That Time Some Players Thought Luigi Was In Super Mario 64

Super Mario 64 was a watershed moment for our favourite video game plumber. Mario made the leap into the third dimension and brought a colourful array of characters with him. But a major ally was missing: His brother Luigi. Was he just hiding the whole time?

Mario's brother Luigi has always had his back ever since the pair conquered arcades in 1983. When Mario went missing, Luigi was on the case. But he was notably absent in Super Mario 64.

It's hard to know the precise origin of the rumours regarding Luigi. The most popular myth centres around what has become known at the "Eternal Star". It is a statue resting inside a fountain that can be found on one of the lower levels of the game's castle hub world.

The statue gained its name from the plaque it bears. Some players claimed that it read "eternal star". The most interesting fan translation was a coded message: "L Is Real 2401." It was a sign from the creators according to some. The statue was a key for unlocking Luigi.

Numerous fake methods began to circulate. You had to collect 64 coins and then jump in the fountain. You had to capture the rabbit MIPS and jump into the entrance to Hazy Maze Cave. You had to play the game with a green controller. Older sources have complied some of the best theories. None worked.

Luigi fever reached a breaking point when (later rolled into IGN) placed a $US100 bounty on the plumber on 20 November 1996. Anyone who found a legitimate way to unlock him would get the prize money.

"Call us cynical, but prove us wrong, and you get the cash," the site offered. By the end of the week, no one had claimed the prize.

Nintento Power, Volume 107

The prevalence of the "L Is Real 2401" theory was so widespread that Nintendo Power referenced it in Volume 107 during April 1998. A page full of fake "April News Briefs" mentioned Luigi 64, a game that supposedly featured everyone from Fox McCloud and the Wave Race runner. The magazine promised to reveal a special code on page 128. The magazine only has 106 pages.

A significant hole was punched into the theory when players noticed the plaque on the Eternal Star statue was also in Ocarina of Time. The myth endured largely as a joke to bring up on April Fool's Day. Fans came to accept that Luigi was not in the game.

Official letters recovered from a fan reveal an explanation from Nintendo representatives at the time. They directly refer to the "L Is Real 2401" message.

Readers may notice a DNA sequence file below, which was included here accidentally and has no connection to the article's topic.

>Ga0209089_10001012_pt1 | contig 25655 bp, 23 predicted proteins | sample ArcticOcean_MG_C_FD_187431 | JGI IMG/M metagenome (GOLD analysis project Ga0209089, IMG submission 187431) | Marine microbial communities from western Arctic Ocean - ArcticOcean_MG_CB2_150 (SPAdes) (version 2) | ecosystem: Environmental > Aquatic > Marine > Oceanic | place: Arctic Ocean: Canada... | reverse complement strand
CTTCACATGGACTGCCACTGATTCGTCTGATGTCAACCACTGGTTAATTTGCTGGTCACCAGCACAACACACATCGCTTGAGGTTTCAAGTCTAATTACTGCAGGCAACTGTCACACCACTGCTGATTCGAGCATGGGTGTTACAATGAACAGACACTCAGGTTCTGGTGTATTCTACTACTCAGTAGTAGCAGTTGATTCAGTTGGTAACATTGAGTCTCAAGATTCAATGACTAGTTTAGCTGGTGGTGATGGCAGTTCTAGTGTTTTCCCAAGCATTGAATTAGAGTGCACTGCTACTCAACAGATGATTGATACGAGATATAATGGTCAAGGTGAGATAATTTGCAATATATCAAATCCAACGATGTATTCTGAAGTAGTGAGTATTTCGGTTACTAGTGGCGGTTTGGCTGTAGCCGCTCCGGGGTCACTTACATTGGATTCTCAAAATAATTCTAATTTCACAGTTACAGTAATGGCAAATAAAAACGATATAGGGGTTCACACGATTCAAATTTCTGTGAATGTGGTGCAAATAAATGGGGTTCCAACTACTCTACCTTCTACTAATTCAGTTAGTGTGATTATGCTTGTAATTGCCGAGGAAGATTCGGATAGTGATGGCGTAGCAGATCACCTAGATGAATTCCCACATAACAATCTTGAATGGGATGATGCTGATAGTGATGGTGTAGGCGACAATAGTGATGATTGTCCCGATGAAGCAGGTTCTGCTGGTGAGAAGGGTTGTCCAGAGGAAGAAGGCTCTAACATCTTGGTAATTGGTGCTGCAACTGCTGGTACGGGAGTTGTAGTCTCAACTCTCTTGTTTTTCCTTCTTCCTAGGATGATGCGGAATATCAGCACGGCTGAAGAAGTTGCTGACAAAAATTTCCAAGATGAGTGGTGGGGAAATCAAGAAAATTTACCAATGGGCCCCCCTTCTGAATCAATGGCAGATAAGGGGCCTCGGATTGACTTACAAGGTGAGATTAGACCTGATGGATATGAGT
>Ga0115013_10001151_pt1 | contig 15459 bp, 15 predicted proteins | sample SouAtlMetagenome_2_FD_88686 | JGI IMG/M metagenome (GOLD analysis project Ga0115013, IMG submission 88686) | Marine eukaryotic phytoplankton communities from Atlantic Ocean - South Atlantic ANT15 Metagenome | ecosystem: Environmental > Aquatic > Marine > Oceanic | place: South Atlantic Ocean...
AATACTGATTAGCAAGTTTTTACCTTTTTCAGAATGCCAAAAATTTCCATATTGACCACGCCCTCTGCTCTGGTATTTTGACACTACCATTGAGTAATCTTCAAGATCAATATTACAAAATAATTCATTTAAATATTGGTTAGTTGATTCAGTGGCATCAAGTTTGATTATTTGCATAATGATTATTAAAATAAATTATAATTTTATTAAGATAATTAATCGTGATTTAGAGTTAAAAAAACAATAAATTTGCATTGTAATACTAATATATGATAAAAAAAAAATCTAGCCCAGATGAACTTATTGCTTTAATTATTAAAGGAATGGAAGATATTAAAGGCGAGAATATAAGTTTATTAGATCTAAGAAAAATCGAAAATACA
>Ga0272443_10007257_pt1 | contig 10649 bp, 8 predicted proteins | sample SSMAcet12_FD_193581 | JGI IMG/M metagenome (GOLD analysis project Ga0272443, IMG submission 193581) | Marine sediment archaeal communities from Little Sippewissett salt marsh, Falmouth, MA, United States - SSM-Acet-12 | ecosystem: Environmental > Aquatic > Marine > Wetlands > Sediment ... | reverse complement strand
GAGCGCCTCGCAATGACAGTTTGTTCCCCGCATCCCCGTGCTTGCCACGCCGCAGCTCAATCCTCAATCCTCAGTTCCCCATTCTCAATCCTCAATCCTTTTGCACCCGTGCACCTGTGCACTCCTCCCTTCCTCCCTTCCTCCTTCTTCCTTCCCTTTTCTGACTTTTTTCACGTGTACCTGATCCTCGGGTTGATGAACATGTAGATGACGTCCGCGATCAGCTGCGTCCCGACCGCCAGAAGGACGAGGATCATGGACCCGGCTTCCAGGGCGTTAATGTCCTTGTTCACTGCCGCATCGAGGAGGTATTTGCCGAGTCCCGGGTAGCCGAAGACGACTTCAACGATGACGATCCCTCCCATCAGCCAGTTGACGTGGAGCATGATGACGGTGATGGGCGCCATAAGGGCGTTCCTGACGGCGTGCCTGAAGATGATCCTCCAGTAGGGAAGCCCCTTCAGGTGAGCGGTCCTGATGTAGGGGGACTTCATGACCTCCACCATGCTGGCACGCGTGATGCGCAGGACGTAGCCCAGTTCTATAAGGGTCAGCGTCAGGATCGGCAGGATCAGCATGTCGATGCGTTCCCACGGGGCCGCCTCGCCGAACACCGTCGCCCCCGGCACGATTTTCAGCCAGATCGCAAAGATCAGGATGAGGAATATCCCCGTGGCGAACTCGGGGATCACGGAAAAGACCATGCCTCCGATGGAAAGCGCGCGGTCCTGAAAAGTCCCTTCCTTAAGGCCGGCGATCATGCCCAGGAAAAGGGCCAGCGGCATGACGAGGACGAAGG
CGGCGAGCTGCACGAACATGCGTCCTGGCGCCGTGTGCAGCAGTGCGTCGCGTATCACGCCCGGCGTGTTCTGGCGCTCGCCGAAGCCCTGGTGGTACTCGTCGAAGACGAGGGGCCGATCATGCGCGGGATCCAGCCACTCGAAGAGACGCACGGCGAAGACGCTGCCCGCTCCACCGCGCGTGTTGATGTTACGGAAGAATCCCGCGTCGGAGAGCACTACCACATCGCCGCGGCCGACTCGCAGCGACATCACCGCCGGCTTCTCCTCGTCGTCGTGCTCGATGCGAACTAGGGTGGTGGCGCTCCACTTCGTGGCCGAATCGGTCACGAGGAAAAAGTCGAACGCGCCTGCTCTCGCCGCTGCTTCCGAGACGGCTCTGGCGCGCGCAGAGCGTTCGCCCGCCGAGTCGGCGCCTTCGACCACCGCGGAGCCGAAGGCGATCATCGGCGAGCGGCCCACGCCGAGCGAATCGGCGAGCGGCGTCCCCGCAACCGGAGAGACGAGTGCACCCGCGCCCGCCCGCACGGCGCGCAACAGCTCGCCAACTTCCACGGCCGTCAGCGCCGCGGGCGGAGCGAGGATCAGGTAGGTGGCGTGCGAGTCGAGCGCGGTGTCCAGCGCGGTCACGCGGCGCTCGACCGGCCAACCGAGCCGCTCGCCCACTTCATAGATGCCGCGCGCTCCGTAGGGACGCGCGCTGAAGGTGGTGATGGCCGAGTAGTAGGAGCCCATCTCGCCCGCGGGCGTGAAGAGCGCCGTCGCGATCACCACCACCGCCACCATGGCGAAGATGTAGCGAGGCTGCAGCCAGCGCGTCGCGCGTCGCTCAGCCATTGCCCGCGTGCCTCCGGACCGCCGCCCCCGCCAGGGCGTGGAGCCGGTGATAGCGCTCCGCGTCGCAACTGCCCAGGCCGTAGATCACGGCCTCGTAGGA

"The real answer is that the programmers put it in there as a joke," Game Play Counsellor Michael Chandler says in the letter. "It doesn't mean anything at all."

Whether or not that's true, we do know that Luigi was intended to be in the game thanks to a series of strategy guide translations from shmuplations. In them, game director and Mario creator Shigeru Miyamoto explains what happened.

"Ultimately, due to memory issues, we had to take him out," Miyamoto said.

Popular ROM hacks add Luigi Super Mario 64

Luigi did find his way into Super Mario 64 DS as a playable character alongside Yoshi and Wario. Players could unlock him through a secret process in the Big Boo's Haunt level. ROM hackers have also added him into the original game.

The time has passed to claim IGN's bounty but the myths remain. The silly tricks, the April Fool's and the developer interviews paint a picture of a ridiculous but wonderful moment in gaming history.

Godspeed, Luigi. One of the best things you ever did was nothing at all.


    I remember trying all these methods, After finding Yoshi hidden on the roof of the castle I figured he had to be there somewhere

    I remember trying to figure out a way to ride Yoshi because some kid at school said he did it.

    Ah the days before internet

    Mario 64 DS always felt like a more complete version of the game to me, I really hope it finds it's way to a virtual console release one day.

    It's interesting to know they had to make compromises on the original version as big as leaving Luigi out due to memory restraints. I wonder if the memory expansion pack they released for the N64 would have overcome this.

      If they're just talking about switching out the main character model for a different one (as opposed to multi-player), then I doubt RAM was the problem. So the expansion pack would likely make no difference.

      Perhaps instead they were talking about the ROM size instead: where going over a certain size would have increased the cost to manufacture the cartridge significantly. If this is the case, it is something that wouldn't matter when using an emulator (so what if the ROM takes a bit more disk space), or for the DS port (N64 games would likely be considered tiny by that point).

    I remember the Goldeneye nude code which I think was in the April edition of N64 gamer. All the enemies replaced with nude women. They had a image with black bars covering the naughty bits. Unfortunately they were not allowed to print it so you had to send them a letter and they would send it back. Fooled me as a kid but I worked it out after awhile. Never ended up sending that letter either. If it was true it would have been the hot coffee of its time.

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